NDSU Extension Lunch and Learn covers microgreens

Planting season is underway, both for farmers and some gardeners. There is an easy way to grow your own greens -at any time of year- right in your window sill.

Getting the perfect harvest requires a green thumb that not all of us have.

“Would you consider yourself a gardener?” asks KX News reporter, Hannah Davis.

“No,” says Joanne Rademacher, Microgreen Learner, with a laugh. “Not at all.”

That’s why she’s learning how to grow microgreens.

“They’re young plants, they’re different than sprouts because they’re grown in soil and we don’t eat the seeds and the roots. We just eat them when they’re about two to three inches tall above the soil,” says Paige Brummund, NDSU Extension Agent.

Because they’re so small, they can be planted right in your window sill.

“It looked like something easy to grow that I could actually eat and not have to go out with the bugs and the weeds, just grow it in the house,” says Rademacher.

Brummund recommends just raking the seeds into potting soil with your hands .. about a quarter of an inch below the surface.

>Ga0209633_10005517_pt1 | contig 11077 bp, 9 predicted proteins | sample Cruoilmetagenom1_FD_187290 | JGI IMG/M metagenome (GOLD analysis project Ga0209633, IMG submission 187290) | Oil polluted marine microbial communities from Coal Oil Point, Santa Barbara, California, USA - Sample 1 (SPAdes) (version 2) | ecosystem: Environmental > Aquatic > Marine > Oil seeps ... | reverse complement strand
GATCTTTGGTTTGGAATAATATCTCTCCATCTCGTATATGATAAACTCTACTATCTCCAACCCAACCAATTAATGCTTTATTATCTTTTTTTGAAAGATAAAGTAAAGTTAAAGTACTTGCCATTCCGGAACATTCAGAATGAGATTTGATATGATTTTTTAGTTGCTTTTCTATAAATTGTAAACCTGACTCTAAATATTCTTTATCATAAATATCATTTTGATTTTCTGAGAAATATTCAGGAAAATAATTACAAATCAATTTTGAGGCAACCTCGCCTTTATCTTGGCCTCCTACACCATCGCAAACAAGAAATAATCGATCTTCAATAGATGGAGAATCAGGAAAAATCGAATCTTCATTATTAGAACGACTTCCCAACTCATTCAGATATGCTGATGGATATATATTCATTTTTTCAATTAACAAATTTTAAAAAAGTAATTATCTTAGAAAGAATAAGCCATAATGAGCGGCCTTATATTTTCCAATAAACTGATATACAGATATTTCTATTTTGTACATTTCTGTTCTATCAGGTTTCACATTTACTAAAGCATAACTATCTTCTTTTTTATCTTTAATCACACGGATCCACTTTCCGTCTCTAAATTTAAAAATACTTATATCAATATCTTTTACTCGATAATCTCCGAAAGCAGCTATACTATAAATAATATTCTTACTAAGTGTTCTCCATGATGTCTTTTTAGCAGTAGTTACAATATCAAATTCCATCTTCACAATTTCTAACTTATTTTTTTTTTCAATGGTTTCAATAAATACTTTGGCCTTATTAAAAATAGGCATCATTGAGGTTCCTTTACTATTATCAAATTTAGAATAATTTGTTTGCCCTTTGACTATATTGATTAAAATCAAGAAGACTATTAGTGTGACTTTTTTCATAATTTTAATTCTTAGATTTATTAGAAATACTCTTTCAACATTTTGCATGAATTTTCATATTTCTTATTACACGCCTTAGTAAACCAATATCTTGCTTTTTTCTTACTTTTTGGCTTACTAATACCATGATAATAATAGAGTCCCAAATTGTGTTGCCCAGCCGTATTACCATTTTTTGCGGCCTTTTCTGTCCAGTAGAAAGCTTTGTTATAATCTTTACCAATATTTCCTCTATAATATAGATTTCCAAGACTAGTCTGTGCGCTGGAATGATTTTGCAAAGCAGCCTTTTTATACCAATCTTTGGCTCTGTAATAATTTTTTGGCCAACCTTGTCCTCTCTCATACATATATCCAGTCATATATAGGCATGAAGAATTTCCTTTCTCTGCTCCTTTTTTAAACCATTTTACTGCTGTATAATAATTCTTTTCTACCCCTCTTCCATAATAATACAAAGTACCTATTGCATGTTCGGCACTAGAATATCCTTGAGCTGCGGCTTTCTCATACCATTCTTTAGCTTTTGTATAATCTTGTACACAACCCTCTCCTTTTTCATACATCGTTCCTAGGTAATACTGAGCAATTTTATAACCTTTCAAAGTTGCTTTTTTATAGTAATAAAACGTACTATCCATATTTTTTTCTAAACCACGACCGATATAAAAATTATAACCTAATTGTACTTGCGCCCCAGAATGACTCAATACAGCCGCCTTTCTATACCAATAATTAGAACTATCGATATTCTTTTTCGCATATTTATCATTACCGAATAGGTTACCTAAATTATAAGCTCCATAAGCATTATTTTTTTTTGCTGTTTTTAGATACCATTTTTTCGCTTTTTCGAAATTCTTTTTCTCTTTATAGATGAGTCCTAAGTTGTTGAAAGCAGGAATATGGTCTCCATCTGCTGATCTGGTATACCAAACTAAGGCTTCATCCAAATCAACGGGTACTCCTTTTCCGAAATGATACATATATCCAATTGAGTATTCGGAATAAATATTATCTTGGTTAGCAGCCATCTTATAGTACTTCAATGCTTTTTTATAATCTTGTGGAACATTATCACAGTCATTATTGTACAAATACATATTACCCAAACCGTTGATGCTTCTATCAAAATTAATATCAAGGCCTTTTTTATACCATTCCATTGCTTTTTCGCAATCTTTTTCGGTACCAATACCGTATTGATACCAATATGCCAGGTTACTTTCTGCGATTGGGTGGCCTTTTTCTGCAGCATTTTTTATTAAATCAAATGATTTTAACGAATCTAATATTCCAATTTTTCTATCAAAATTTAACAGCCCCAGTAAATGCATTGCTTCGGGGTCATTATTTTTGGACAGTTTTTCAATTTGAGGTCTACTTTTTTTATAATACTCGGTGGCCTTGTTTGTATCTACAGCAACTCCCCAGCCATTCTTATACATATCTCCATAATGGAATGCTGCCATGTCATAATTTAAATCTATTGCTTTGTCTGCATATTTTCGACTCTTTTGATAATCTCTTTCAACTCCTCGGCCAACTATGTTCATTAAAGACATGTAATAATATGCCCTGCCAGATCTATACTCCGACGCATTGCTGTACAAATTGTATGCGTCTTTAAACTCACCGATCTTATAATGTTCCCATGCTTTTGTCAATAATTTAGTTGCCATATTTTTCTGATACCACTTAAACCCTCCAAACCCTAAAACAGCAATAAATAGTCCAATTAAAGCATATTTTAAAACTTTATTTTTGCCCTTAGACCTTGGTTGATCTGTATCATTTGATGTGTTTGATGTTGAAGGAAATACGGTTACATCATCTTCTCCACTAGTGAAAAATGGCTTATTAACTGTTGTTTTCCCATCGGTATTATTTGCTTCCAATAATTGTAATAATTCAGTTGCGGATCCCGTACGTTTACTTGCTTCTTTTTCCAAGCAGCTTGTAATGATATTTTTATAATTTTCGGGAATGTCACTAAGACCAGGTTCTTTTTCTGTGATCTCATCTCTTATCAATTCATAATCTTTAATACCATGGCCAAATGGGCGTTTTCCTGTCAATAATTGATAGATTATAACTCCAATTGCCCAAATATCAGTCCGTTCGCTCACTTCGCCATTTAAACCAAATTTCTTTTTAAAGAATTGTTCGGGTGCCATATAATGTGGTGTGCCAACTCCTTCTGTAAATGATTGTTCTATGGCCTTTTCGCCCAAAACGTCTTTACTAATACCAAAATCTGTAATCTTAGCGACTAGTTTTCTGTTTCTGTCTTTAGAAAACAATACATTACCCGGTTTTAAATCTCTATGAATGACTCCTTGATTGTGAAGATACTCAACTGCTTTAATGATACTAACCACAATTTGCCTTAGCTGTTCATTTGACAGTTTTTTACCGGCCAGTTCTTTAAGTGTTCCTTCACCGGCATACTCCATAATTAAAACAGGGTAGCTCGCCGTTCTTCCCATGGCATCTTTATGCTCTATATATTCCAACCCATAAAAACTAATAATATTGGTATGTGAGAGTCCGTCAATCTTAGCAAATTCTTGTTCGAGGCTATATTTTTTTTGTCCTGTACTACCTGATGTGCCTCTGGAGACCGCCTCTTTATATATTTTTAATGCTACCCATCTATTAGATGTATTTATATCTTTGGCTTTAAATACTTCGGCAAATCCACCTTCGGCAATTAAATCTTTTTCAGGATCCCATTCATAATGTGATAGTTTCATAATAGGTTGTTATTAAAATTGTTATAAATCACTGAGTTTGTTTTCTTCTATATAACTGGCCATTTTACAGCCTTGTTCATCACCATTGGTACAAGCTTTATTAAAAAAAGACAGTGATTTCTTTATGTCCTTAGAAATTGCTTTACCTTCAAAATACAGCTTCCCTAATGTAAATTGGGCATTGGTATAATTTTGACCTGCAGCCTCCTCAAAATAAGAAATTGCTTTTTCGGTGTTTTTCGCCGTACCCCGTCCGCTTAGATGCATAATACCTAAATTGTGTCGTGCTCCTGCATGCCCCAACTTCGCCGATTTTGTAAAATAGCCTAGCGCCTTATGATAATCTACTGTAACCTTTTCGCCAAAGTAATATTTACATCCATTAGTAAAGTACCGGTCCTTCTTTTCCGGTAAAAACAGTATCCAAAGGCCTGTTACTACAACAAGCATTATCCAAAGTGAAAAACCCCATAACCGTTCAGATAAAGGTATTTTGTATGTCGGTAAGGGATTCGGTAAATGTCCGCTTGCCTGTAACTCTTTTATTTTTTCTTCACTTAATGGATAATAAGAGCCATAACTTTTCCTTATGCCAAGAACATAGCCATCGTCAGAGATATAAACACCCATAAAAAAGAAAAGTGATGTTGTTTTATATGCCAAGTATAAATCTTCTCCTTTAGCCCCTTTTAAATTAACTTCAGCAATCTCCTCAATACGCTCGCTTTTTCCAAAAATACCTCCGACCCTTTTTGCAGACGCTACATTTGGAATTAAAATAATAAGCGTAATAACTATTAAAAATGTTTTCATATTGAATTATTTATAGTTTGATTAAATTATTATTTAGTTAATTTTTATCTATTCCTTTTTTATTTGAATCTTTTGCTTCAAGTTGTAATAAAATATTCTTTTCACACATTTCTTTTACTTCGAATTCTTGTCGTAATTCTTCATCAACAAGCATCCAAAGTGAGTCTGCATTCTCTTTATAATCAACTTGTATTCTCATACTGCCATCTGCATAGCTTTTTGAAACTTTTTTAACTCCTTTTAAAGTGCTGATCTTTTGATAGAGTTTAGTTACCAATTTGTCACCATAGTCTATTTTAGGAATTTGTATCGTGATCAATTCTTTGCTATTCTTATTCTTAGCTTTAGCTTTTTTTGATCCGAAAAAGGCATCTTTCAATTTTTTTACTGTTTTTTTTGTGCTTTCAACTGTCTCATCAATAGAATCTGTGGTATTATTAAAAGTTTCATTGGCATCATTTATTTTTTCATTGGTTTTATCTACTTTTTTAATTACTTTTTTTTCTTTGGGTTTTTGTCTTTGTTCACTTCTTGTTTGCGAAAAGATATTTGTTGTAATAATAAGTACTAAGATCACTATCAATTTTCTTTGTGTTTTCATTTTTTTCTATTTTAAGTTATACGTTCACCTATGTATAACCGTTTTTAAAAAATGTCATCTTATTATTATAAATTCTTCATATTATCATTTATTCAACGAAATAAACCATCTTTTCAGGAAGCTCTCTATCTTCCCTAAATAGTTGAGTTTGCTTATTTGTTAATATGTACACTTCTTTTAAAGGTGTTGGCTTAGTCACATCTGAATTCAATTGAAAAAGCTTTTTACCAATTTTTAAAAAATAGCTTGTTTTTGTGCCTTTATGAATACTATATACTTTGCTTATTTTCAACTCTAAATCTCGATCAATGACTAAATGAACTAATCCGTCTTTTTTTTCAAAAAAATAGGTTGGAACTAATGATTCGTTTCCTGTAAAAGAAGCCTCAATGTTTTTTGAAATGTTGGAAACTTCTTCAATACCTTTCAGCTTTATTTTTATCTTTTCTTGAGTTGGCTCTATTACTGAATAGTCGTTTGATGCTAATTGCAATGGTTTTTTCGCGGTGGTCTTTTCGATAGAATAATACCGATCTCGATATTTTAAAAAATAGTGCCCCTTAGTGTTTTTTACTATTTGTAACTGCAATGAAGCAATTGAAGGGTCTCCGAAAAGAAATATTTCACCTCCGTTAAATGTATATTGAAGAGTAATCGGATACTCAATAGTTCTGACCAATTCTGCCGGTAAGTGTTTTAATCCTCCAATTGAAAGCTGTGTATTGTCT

“They’re pretty tough. I think the biggest mistake people make is that they plant them too thinly and sparsely, and then they don’t get as much out of them,” says Brummund.

Instead of using a watering can, it’s important to only spritz the microgreens or slowly pour the water at the soil level rather than from above.

“If we over-water them or water them too heavily, the seeds will wash away or the plants will lay down and kind-of get smothered out,” says Brummund.

Most only need about two weeks before they’re ready for harvest.

“They work really well as garnishes, you can eat them straight as an entire salad, it just takes a little bit more seed. So, for example, one seed packet would make you maybe one to two salads,” says Brummund.

And even for non-gardeners like Rademacher, the process seems simple enough.

“I’m going to try. I’ll go get my little tray and some soil and give it a try,” says Rademacher.

Microgreens: planting for everyone.

You can find microgreen seed packets in most seed catalogs or by searching online.

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